Director Wise: Looking holistically at educator development
My colleagues in other states often marvel at Iowa’s strengths-based approach to improving teaching and learning. The development of the Teacher Leadership and Compensation (TLC) system focuses on building capacity within our education system by tapping teachers to take on clearly defined leadership roles. Rigorous local selection processes and a statewide system of training and support for teacher leaders ensure they are up to the challenge.
Iowa has invested considerable time and resources scaling up TLC over the past three years. Over this same time period, the Council on Educator Development has led a complementary effort to look holistically at how Iowa educators are evaluated and supported. The genesis of the Council, like TLC, was House File 215, the bipartisan education reform legislation signed into law by Governor Branstad in 2013.
Yesterday, the Council released its final report. I encourage all educators to read it. The report reflects countless hours of work by Council members and feedback from hundreds of Iowa teachers and administrators.
In the report, the Council defines some general principles that Iowa’s educator development system must do, which include:
- Using common vocabulary and tools that define and describe the best practices for teaching and leadership.
- Utilizing multiple measures that provide meaningful feedback and closely connect the evaluation process to ongoing professional development.
- Differentiating between roles to address the needs of all educators, including teachers, teacher leaders, counselors, nurses, athletic coaches, and administrators.
- Supporting statewide initiatives, such as teacher leadership.
In addition, the report highlights three keys to effective implementation of the recommendations:
- Implementing the recommendation consistently over time and across all school districts.
- Monitoring at the local level to ensure the system is implemented effectively.
- Supporting the system with adequate resources, including the time districts will need to implement the system.
Some of the Council’s recommendations focus on improving implementation of the existing system, such as:
- Supporting collaborative and reflective practices that include constructive feedback.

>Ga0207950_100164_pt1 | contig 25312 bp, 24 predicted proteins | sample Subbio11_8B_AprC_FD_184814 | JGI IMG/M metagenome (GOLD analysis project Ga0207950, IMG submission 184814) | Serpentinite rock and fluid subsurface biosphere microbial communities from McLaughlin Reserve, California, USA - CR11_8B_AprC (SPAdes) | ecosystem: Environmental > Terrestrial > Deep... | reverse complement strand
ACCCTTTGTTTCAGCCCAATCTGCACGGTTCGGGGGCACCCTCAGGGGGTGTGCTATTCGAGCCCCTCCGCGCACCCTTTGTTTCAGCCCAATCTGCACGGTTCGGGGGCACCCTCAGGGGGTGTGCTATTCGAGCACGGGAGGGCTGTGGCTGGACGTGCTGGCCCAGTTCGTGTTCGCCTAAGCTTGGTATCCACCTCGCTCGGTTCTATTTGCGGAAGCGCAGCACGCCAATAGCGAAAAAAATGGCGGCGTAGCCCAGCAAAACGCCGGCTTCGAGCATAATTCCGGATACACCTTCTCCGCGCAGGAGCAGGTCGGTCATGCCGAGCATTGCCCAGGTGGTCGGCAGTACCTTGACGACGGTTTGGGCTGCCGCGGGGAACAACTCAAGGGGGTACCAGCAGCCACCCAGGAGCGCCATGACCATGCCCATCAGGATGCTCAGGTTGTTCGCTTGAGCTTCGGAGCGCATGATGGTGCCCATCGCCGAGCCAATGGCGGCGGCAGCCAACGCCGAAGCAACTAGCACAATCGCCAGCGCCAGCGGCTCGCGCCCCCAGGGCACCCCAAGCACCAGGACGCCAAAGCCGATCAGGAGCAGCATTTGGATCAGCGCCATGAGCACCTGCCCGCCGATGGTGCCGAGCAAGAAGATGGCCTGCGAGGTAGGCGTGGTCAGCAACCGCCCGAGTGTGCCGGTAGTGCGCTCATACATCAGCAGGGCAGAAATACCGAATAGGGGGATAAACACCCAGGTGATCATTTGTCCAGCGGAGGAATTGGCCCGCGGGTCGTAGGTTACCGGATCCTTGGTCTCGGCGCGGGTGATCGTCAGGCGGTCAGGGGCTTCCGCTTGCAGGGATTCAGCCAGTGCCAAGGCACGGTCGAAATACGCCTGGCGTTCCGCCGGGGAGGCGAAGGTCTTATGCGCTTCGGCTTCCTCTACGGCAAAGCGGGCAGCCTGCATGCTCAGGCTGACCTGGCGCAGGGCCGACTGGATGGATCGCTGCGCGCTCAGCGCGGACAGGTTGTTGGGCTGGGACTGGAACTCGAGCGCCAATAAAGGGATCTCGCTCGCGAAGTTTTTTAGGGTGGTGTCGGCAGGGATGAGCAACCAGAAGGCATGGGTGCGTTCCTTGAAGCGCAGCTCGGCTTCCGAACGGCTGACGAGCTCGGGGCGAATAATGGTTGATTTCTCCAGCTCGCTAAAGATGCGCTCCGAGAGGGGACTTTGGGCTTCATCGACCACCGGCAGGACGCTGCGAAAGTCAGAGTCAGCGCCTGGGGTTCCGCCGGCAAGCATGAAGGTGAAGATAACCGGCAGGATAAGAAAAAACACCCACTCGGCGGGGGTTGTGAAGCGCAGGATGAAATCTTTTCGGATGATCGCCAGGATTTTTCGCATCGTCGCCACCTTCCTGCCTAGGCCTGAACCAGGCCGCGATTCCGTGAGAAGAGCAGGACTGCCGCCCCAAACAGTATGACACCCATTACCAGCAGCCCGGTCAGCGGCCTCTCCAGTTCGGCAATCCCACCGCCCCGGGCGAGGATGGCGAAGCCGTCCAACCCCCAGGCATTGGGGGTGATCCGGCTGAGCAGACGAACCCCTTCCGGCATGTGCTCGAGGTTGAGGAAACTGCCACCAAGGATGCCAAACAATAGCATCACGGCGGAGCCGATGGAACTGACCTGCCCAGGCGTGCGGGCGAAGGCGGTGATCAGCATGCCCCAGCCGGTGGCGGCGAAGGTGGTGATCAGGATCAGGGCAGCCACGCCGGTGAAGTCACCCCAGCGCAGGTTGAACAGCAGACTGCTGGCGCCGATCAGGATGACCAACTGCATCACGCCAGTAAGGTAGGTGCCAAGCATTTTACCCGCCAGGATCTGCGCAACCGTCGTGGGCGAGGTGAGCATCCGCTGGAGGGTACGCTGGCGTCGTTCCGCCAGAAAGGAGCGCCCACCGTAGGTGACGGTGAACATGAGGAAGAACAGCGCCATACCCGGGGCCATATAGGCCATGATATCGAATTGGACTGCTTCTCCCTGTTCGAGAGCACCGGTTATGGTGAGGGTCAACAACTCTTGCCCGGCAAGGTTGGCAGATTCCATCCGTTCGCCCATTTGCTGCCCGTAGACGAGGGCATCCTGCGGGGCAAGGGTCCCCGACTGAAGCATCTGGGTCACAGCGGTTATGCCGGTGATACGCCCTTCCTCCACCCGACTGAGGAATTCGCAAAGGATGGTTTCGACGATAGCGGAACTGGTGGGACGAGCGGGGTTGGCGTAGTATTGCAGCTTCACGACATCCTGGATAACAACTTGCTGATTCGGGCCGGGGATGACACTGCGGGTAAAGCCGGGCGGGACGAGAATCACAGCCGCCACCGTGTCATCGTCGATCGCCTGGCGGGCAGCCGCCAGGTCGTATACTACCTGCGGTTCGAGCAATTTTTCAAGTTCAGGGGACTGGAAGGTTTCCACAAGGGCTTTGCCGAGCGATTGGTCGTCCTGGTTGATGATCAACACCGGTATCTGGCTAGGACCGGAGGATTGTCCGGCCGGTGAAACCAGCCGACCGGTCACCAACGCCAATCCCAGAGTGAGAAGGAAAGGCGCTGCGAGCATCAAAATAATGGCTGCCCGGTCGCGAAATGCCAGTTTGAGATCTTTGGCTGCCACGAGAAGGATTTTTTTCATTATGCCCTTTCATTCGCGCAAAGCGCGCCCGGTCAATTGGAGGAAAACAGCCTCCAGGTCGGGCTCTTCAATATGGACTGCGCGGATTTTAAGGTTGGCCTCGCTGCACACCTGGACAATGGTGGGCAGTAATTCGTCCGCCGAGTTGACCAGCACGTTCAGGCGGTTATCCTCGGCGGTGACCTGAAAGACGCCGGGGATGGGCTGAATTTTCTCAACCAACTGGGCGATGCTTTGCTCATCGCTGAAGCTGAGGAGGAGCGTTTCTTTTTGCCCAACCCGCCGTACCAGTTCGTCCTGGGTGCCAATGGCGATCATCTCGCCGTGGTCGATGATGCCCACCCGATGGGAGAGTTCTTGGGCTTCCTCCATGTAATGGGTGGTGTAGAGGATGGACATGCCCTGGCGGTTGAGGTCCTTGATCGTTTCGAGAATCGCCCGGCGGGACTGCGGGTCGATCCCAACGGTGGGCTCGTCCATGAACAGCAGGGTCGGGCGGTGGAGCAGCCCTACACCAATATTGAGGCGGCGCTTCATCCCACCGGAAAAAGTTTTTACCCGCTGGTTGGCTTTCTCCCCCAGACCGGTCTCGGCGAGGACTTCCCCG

- Utilizing multiple measures, including but not limited to, an array of indicators of student learning outcomes.
- Using a balanced evaluation system that includes annual accountability in the form of the individual Professional Development Plan (IPDP) and a comprehensive three-year review for all teachers.
- Using the Iowa Teaching Standards (ITS) and Iowa Standards for School Leaders (ISSL) and refining them over time.
In addition, the Council also recommended changes to the current system, including:
- Modifying the current evaluator approval system by differentiating training of evaluators based on the type of educator being evaluated and the experience level of the evaluator.
- Aligning the requirements of administrator evaluations with the requirements of teacher evaluation, including an Individual Professional Development Plan (IPDP) and a comprehensive three-year review.
- Implementing learning progressions, in each school district, aligned to the Iowa Teaching Standards (ITS) and Iowa Standards for School Leaders (ISSL). Learning progressions describe the increasing complexity of educator practice for each teaching and leadership standard so that educators can see what increasingly effective practice looks like.
I am grateful to each of the Council members for the time and effort they poured into the development of this report. I also look forward to the conversation these recommendations will generate. I am confident Iowa will continue building an educator development system that focuses on improvement and puts student learning at the center of the process.